Since the beginning of time, we have been on the move.
For any number of reasons: water, food, shelter, dinosaurs, volcanos, family ties, earthquakes, adventure, danger, curiosity, beauty, divine calling, opportunity, safety, home.
Home; the thing we long for most, the reason for all the wandering – we want to go to there.
Look around you.
None of us originated where we are. Maybe you have to go back a few generations, but chances are, someone somewhere in your family took a chance – a leap from where they were to where you find yourself now.
The square root of all humanity is immigration.
Only in the last few hundred years (maybe longer, I wasn’t there) has the world begun to define its resources as “mine” instead of “ours.” Finders keepers, losers weepers.
We think we actually own stuff, just because we have it. Meanwhile, the bank, the credit card company, maybe even God himself, are all chuckling to themselves a bit because they know you’re almost nothing without them.
I was almost nothing, once.
I was 18, living on $5-an-hour in a $12-an-hour world. Somewhat educated, a whole lot unprepared for real life.
Why? Because I was an immigrant. Not from Syria or Africa or India – from the United Freaking States of America.
How did this happen?
My family situation was one of fear: the future, the US government, relationships, Harry Potter. Nothing was to be trusted except ourselves and God. But he’s kind of a wild card, so tread lightly.
I’m 28 years old and I’ve lived in Canada since I was 10. But only in the last 5 years have I been legally able to drive, work, travel, get married and have an education. The previous 13 were spent in fear, hopelessness, depression, guilt, worthlessness and secrecy.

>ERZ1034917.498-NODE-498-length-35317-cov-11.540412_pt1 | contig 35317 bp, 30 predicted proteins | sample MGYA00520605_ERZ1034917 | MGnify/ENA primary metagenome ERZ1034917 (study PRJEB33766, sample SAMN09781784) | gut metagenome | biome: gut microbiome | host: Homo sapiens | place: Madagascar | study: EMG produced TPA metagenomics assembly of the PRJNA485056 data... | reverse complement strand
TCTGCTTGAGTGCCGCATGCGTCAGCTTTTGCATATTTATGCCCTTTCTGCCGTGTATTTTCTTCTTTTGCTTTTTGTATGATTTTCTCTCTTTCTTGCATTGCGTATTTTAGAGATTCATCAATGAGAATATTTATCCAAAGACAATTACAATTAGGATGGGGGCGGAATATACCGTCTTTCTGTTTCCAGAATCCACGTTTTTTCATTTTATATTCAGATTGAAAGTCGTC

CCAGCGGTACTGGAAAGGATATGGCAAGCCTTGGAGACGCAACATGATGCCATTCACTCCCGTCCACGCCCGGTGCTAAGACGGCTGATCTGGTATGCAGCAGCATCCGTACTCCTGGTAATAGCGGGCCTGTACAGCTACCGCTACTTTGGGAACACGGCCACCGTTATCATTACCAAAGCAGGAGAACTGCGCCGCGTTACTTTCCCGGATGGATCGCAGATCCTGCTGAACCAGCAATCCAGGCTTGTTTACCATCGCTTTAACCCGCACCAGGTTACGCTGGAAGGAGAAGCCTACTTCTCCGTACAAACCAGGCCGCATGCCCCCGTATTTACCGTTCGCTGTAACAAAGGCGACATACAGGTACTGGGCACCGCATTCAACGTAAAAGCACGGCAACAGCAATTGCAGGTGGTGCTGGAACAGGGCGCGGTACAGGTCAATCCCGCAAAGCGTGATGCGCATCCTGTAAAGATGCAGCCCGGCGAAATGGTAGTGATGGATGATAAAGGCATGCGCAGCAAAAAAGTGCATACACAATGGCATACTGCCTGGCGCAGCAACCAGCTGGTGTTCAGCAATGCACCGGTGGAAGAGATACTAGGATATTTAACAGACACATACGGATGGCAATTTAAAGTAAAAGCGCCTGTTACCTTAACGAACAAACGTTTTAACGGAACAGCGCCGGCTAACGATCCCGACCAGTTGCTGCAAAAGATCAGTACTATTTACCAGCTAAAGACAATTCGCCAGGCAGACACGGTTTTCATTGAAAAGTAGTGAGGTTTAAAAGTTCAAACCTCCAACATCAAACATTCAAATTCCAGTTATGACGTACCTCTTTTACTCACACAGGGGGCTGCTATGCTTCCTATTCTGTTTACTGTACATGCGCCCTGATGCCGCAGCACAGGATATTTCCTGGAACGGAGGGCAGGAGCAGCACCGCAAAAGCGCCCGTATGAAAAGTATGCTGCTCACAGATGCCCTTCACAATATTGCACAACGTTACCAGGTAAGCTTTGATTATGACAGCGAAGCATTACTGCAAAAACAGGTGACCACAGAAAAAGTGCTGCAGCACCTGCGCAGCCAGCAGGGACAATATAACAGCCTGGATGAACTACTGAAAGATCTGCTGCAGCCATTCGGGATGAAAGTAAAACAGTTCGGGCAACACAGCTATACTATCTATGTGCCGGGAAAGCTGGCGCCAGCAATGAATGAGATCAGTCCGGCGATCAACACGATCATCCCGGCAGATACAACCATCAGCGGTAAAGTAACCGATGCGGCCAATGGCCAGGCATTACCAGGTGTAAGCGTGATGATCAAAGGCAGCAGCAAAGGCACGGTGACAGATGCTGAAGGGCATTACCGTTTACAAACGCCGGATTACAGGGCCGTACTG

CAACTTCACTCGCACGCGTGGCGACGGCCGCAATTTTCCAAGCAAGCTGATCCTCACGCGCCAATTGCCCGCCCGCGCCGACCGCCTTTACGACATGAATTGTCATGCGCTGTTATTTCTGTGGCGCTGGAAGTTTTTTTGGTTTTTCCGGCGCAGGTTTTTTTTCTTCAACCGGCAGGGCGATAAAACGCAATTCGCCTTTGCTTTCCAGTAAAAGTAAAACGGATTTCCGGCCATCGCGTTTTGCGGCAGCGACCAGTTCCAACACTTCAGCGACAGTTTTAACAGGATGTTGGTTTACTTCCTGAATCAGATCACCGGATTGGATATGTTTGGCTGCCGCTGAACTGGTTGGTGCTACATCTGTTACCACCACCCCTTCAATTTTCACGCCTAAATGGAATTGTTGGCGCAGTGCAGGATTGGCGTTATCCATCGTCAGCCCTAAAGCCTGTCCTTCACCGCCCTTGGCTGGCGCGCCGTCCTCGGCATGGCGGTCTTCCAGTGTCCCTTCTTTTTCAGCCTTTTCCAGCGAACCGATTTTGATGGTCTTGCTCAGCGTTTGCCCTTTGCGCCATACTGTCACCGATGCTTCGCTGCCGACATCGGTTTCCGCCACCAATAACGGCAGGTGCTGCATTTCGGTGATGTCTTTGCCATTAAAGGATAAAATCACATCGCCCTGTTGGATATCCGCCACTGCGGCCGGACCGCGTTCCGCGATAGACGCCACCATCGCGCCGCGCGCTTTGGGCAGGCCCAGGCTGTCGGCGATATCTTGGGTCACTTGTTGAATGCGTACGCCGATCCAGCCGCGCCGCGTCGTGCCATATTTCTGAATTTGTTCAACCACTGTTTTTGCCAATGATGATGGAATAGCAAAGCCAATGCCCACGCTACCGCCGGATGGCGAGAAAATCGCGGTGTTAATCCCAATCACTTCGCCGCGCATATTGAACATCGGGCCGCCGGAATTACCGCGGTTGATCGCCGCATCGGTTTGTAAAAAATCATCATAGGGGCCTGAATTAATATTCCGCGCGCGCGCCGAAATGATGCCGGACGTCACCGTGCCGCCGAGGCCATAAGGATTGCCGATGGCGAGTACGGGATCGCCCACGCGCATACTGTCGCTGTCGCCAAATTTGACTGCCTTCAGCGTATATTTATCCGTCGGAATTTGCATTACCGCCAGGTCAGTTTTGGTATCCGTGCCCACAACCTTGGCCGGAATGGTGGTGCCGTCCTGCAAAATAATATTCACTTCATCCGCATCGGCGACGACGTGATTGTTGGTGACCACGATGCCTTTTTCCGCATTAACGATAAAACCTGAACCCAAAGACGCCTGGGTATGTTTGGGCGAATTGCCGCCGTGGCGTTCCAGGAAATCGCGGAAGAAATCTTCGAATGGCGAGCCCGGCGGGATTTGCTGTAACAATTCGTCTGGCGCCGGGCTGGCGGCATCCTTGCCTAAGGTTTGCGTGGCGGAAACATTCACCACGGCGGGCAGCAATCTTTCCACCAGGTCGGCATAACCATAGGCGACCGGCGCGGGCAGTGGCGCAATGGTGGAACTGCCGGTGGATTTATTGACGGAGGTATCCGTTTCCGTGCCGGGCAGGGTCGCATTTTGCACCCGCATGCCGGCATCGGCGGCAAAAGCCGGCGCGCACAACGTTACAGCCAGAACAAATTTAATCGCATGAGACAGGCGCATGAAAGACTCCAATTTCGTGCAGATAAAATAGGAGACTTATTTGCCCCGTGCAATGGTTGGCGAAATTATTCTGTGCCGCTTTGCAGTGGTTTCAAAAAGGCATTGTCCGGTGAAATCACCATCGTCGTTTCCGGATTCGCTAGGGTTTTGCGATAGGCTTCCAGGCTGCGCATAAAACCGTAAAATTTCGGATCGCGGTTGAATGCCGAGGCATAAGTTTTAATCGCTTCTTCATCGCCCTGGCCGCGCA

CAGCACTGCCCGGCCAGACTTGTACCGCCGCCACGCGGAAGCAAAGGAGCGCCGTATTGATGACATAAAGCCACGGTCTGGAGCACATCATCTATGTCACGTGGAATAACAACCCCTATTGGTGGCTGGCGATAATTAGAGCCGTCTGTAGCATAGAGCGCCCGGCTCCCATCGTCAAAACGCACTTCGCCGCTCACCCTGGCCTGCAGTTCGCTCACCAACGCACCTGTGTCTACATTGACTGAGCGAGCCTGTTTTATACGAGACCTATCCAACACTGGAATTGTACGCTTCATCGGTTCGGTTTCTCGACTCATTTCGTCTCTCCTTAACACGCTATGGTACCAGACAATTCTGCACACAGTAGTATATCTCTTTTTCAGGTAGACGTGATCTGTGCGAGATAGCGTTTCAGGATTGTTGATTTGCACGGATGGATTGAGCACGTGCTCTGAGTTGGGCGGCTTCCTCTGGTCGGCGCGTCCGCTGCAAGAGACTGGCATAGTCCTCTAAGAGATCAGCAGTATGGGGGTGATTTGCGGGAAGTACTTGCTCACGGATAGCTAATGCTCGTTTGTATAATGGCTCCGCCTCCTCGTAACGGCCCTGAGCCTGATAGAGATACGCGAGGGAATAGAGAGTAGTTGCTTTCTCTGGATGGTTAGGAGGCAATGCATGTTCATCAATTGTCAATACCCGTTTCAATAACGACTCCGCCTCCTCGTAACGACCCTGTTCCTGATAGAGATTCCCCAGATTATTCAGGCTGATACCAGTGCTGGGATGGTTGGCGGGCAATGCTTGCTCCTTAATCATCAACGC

Once I took the step and made myself known to the Canadian government through refugee status, I didn’t know what would happen. Jail? Deportation? I had not kept up connections with anyone in the US except for a couple of friends. No family. I’d barely graduated high school, and I had no resume except the occasional babysitting and housecleaning. #HollaAtMeMexicanStereotypes
I was scared. My mom (at the time) did not support my decision to officially emigrate. Are you *supposed* to do things your mom doesn’t want you to do?
But after 4 long years of waiting, surprises were in store. I was not deported, but my mom was.
Turns out working 40 hours a week is really hard, but minimum wage is really nice.
Europe was pretty amazing; I’ve heard other places are just as good, so I might go there too.
I can’t imagine my heart or my life without my husband.
My home, with my little cat and my big dog and the dishes I hate doing and the laundry machine that whirs peacefully, is a gift.
In the big scheme of things, I have absolutely nothing to complain about, and everything to be thankful for.
I want that for my Syrian humans. And my East Indian humans, my Asian humans. My native American, African, South American, Mexican, Russian, European, American & Canadian humans. All the humans.
And if they have to come to where I am to receive that, then my arms are open.
Because I’ve lived with nothing, and others have shared with me. If they hadn’t, I’d probably be dead, inside and out.
And now that I have some things, I want to share with others in need too.
What we have before us is an opportunity to love greatly with simple actions. Don’t miss it.
**On behalf of the town of Smithers, British Columbia, I say WELCOME to the Syrian families that will be joining us soon. I hope we can make things better.**